Thanks to a generous contribution from the Friends of the Library, Bangor Public Library is pleased to offer the Byki language-learning system.

Byki offers interactive language-learning activities in over 85 languages. The system functions in short online lessons taken at each individual's pace. These activities quiz a user in recognizing foreign languages by sight & sound, including giving the user the ability to slow down pronunciation.

To access Byki, first go the library's website at Then, click this icon:
Online, all you will need to do is click the green Sign Up Now link (shown below). Enter your name, select a username & password, and ... you're ready to go!Give Byki a look; we think you will be impressed. Feel welcome to ask the library staff (or me) if you have any questions about this new library service.Patrick Layne

Tuesday, October 27, 2009

Who Are These Writers? #3

John Gorham Palfrey is another writer featured on the Bangor Public Library rotunda whose name & publications may not hold the high stature each held in 1912 during the library's construction.

Palfrey, an ordained Unitarian clergyman, editor, historian, & U.S. Representative from Massachusetts, lived from 1796 to 1881. Palfrey has an extensive list of accomplishments in each of these roles, but our focus here will be on his achievements as a writer. [For a complete biography, have a look here]. Palfrey's most famous work would have to be the five volume [originally planned as three volumes as shown in the above image] History of New England. This set is "an encyclopedic study of the political, intellectual, religious, and social origins of the region from it discovery by Europeans to the eve of the American Revolution" (source: Alexander Moore, Dictionary of Literary Biography, volume 30, 1984). Bangor Public Library owns this behemoth collection, which totals over 2400 pages, including a nearly one hundred page index in volume 5.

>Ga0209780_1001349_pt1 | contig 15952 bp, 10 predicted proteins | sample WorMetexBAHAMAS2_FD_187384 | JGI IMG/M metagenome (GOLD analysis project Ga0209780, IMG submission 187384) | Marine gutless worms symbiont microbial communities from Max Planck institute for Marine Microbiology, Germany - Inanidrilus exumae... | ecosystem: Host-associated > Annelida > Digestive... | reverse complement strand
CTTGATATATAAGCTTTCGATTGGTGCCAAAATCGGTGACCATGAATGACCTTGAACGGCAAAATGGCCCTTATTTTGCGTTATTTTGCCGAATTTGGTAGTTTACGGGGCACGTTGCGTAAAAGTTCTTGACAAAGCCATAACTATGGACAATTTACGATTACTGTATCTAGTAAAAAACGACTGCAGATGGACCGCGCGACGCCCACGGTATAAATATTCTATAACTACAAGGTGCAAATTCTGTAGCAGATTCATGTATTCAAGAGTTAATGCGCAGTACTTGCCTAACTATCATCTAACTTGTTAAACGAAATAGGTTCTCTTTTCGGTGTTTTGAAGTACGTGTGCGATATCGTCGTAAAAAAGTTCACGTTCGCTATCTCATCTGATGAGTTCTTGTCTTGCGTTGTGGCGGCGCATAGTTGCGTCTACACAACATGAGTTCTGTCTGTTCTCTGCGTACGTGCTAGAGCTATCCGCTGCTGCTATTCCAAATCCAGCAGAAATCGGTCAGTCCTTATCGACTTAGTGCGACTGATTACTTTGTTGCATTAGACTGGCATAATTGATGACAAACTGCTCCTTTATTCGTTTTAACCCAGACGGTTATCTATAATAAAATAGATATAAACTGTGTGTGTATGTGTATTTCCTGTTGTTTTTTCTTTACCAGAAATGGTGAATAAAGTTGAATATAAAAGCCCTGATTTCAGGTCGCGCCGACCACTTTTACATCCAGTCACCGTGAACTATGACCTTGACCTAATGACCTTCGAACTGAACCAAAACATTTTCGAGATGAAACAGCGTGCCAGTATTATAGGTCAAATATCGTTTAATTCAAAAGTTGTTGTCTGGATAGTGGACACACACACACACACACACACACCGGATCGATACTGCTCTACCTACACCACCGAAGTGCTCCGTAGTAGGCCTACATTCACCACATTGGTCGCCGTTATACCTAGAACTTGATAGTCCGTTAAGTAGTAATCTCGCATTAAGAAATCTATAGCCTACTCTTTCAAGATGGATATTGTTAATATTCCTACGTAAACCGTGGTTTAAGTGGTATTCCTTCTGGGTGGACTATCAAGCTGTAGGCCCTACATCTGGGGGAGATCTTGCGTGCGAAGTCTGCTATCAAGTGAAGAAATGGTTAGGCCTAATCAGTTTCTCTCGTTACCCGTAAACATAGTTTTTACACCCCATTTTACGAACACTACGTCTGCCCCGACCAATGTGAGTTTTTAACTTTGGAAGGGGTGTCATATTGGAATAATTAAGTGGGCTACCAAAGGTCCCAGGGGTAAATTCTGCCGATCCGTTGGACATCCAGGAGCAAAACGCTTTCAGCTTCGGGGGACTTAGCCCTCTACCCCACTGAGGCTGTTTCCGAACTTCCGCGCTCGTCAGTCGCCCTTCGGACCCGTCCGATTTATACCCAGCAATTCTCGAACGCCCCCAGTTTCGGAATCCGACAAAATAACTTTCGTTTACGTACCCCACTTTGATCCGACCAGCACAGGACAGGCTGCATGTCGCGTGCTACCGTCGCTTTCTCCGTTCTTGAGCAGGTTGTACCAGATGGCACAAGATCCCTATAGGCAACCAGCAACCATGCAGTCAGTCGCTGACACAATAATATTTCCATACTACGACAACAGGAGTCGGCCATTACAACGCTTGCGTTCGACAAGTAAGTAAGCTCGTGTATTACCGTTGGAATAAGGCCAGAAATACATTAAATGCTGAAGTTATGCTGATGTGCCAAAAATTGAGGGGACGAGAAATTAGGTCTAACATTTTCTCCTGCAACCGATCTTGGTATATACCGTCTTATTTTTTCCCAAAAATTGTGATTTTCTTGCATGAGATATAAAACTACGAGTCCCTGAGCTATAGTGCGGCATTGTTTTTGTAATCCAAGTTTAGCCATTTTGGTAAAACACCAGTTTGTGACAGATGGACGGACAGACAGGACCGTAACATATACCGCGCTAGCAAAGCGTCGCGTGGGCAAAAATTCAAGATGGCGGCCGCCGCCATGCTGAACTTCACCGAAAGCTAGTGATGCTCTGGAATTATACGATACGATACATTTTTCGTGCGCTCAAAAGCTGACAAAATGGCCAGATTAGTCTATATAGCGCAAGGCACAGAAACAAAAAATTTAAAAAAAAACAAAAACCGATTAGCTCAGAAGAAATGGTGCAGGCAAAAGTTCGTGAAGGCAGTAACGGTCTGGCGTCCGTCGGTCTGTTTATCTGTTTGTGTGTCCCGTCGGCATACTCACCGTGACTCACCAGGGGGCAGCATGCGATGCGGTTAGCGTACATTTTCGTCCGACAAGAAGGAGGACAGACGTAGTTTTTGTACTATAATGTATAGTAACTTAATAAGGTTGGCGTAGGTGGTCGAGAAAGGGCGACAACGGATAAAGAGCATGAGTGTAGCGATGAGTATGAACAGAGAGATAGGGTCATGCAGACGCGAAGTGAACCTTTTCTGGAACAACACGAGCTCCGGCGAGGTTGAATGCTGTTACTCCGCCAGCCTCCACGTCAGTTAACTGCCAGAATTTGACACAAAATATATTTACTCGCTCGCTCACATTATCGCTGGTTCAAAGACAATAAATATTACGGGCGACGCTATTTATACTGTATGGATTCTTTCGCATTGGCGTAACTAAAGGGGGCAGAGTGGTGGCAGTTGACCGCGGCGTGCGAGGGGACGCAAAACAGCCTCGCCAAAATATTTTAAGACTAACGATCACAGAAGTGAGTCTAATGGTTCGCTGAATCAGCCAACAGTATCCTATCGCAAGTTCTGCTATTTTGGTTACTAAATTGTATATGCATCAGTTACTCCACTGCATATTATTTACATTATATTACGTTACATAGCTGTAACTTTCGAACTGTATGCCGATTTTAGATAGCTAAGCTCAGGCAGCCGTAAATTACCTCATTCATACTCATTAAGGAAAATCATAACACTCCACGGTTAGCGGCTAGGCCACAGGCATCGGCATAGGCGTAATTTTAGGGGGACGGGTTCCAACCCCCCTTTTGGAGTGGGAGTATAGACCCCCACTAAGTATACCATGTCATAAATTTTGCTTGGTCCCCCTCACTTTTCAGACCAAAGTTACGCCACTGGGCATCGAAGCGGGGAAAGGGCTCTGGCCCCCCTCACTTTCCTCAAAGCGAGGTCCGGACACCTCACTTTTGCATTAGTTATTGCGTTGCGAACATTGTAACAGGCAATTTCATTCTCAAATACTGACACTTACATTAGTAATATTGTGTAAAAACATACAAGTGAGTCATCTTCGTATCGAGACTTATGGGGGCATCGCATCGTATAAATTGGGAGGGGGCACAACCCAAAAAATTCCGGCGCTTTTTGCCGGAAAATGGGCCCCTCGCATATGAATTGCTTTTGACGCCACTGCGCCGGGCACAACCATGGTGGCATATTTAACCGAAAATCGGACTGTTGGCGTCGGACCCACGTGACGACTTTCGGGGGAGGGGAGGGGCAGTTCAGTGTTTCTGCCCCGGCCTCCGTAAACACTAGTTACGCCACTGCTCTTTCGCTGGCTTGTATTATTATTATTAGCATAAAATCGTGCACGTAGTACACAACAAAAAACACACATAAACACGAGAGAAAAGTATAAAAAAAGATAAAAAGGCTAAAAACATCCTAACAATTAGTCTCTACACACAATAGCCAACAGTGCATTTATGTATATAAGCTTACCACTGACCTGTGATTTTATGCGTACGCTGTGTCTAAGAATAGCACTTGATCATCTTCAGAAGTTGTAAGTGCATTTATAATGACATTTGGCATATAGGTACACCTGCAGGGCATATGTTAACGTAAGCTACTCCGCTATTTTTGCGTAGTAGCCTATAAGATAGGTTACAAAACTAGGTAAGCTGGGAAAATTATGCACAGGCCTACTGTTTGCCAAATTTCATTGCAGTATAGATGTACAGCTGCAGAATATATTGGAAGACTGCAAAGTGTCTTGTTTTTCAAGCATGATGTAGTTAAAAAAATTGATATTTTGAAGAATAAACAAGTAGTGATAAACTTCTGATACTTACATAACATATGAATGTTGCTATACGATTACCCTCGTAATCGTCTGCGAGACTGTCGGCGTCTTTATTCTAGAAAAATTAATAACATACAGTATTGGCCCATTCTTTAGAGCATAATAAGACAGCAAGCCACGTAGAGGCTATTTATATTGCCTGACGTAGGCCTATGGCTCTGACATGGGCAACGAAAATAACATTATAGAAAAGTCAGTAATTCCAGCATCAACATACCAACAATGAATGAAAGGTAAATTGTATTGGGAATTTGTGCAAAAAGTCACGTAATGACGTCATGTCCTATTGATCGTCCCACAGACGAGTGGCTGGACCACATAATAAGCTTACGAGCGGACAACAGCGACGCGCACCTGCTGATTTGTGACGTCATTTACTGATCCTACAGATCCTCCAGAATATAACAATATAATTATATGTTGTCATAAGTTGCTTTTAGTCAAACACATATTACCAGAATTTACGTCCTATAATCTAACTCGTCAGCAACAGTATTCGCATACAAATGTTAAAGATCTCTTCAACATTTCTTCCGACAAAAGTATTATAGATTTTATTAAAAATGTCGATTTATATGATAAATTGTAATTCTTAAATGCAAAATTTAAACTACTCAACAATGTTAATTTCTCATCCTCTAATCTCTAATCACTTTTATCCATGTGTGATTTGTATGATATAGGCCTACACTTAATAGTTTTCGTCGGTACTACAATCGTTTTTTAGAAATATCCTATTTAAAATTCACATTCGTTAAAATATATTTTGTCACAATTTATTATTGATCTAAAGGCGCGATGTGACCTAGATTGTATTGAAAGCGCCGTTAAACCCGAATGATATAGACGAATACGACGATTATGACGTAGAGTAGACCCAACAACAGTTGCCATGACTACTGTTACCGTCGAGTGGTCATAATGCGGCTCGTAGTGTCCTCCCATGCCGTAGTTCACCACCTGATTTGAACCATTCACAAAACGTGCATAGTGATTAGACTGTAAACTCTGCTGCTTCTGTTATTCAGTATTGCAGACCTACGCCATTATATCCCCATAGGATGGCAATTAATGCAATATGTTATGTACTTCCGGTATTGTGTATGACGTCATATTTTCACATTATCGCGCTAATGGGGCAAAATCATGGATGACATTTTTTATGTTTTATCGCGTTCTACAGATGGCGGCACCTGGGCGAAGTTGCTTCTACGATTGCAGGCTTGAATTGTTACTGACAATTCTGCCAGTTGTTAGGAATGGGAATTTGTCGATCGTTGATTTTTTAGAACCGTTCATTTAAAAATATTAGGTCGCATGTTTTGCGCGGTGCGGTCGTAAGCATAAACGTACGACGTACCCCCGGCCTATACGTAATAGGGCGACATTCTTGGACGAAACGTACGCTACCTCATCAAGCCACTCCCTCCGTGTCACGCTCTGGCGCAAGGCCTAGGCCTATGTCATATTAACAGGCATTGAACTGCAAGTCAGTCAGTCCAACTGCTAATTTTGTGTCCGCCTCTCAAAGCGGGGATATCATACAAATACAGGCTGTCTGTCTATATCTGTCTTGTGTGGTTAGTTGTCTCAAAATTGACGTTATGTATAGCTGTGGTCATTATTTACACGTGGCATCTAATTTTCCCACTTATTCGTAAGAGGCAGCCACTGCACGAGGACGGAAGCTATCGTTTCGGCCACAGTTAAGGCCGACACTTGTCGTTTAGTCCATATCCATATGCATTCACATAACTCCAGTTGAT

This set, published between 1859 to 1890, faces & has faced mixed reviews for most of the nearly 120 years since its completion. In 1984, Alexander Moore noted, "Palfrey displayed the best and the worst aspects of nineteenth century historical writing. His scholarship and attention to detail were unquestionable, but his regional chauvinism and racial theorizing have placed his work in disrepute. In this regard, Palfrey's obscurity is a result of changing trends in historiography, not the datedness of his research or lack of historical insights."